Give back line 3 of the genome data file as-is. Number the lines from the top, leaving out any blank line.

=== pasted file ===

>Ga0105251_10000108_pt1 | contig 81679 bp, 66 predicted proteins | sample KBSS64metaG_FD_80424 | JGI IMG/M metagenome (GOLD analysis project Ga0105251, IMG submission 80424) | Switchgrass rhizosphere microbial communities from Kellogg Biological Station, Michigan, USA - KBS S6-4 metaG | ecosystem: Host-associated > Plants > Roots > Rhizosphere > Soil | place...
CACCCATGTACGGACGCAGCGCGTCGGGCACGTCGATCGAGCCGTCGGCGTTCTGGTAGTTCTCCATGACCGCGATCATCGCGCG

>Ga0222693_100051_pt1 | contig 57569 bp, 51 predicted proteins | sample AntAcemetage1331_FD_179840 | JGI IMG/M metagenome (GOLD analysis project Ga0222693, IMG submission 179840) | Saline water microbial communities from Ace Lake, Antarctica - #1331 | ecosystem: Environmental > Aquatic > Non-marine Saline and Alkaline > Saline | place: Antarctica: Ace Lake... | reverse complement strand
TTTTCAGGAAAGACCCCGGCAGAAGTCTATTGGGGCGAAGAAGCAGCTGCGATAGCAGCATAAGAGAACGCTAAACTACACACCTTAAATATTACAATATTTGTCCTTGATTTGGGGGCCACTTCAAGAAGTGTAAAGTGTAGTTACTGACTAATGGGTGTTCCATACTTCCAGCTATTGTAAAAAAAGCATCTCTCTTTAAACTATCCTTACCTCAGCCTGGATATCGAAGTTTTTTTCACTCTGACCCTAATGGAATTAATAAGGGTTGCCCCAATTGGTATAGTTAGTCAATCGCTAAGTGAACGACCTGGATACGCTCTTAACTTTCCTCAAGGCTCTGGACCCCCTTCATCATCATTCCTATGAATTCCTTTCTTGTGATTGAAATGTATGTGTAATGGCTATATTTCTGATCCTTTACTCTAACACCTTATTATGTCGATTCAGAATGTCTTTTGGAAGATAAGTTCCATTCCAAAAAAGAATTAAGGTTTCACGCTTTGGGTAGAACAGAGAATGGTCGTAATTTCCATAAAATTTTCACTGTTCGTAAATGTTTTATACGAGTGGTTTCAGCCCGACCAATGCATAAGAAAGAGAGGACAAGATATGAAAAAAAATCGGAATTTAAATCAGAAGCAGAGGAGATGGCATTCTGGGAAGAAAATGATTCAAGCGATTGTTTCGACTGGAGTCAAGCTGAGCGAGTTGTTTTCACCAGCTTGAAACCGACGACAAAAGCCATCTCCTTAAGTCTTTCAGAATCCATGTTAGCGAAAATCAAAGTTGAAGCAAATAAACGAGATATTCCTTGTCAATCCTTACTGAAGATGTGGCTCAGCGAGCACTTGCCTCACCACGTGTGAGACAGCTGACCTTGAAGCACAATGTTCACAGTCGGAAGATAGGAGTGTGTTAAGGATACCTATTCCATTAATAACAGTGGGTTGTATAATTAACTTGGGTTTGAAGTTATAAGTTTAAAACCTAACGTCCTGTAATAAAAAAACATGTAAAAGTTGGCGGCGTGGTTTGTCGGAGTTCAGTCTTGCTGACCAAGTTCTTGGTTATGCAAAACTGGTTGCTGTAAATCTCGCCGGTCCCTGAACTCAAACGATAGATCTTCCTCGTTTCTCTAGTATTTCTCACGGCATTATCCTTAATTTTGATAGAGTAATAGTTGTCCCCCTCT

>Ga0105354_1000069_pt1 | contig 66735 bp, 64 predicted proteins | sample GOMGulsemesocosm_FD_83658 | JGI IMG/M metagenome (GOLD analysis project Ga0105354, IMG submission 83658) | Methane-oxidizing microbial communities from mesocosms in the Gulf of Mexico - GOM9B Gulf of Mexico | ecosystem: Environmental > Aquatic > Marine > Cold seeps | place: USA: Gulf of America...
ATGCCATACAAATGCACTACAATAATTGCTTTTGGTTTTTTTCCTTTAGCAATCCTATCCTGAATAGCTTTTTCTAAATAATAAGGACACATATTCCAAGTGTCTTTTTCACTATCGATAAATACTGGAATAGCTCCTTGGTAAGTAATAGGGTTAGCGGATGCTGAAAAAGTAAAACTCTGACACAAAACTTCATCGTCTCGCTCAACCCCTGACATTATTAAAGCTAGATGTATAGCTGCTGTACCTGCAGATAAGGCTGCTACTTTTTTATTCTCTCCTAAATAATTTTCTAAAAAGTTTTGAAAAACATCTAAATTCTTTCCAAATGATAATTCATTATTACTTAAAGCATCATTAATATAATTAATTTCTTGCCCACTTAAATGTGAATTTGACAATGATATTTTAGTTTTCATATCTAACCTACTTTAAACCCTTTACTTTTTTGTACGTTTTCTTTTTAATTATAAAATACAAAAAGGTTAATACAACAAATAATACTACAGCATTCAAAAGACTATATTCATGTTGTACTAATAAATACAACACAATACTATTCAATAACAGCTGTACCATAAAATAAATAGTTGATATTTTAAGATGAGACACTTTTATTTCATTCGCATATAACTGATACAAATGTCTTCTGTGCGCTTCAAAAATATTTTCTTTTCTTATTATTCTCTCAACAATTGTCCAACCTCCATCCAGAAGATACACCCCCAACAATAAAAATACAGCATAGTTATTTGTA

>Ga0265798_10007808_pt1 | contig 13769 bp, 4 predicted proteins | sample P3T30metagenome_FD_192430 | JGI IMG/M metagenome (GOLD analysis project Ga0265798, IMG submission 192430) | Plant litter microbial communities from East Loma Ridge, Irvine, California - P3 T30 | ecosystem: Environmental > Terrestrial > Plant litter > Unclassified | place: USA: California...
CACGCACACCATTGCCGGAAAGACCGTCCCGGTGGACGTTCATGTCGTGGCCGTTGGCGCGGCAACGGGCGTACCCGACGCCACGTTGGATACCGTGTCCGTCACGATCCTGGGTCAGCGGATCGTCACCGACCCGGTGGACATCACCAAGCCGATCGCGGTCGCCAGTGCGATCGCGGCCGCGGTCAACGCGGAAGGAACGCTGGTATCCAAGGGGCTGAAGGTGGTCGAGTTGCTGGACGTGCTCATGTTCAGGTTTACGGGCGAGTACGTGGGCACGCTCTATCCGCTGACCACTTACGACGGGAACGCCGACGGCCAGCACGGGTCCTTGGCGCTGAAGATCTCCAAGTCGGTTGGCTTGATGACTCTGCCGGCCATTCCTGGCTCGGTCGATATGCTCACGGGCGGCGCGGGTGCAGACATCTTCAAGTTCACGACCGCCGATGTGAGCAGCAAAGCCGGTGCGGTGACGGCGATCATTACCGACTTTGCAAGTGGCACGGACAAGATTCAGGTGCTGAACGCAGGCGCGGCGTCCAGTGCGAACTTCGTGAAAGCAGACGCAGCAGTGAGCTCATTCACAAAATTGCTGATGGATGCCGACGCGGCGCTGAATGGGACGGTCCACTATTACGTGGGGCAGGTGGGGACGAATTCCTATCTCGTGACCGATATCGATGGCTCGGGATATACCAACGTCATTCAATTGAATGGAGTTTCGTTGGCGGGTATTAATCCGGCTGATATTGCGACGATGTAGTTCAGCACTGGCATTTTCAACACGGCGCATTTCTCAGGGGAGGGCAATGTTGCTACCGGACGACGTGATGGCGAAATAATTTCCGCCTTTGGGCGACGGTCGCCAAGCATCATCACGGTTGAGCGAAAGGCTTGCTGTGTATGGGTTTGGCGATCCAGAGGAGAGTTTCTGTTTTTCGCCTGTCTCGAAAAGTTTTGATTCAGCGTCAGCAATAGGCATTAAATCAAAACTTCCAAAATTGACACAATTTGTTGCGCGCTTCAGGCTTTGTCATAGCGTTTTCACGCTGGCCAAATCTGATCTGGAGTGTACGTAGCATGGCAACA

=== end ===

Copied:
>Ga0222693_100051_pt1 | contig 57569 bp, 51 predicted proteins | sample AntAcemetage1331_FD_179840 | JGI IMG/M metagenome (GOLD analysis project Ga0222693, IMG submission 179840) | Saline water microbial communities from Ace Lake, Antarctica - #1331 | ecosystem: Environmental > Aquatic > Non-marine Saline and Alkaline > Saline | place: Antarctica: Ace Lake... | reverse complement strand